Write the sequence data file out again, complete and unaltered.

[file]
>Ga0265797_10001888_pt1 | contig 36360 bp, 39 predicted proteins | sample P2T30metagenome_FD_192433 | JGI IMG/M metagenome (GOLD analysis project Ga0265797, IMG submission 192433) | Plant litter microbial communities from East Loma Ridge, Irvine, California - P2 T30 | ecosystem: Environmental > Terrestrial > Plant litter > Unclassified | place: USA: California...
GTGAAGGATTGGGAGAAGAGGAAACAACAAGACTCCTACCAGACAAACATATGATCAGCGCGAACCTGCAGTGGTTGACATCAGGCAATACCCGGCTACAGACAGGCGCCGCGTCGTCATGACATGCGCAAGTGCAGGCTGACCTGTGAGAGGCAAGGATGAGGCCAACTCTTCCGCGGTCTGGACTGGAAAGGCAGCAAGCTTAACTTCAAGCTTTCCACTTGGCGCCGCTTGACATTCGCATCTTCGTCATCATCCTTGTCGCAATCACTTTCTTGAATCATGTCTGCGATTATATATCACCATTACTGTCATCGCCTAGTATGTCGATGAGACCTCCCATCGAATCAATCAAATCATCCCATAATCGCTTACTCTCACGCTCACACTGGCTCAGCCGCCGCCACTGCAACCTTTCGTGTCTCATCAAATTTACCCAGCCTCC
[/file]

>Ga0265797_10001888_pt1 | contig 36360 bp, 39 predicted proteins | sample P2T30metagenome_FD_192433 | JGI IMG/M metagenome (GOLD analysis project Ga0265797, IMG submission 192433) | Plant litter microbial communities from East Loma Ridge, Irvine, California - P2 T30 | ecosystem: Environmental > Terrestrial > Plant litter > Unclassified | place: USA: California...
GTGAAGGATTGGGAGAAGAGGAAACAACAAGACTCCTACCAGACAAACATATGATCAGCGCGAACCTGCAGTGGTTGACATCAGGCAATACCCGGCTACAGACAGGCGCCGCGTCGTCATGACATGCGCAAGTGCAGGCTGACCTGTGAGAGGCAAGGATGAGGCCAACTCTTCCGCGGTCTGGACTGGAAAGGCAGCAAGCTTAACTTCAAGCTTTCCACTTGGCGCCGCTTGACATTCGCATCTTCGTCATCATCCTTGTCGCAATCACTTTCTTGAATCATGTCTGCGATTATATATCACCATTACTGTCATCGCCTAGTATGTCGATGAGACCTCCCATCGAATCAATCAAATCATCCCATAATCGCTTACTCTCACGCTCACACTGGCTCAGCCGCCGCCACTGCAACCTTTCGTGTCTCATCAAATTTACCCAGCCTCC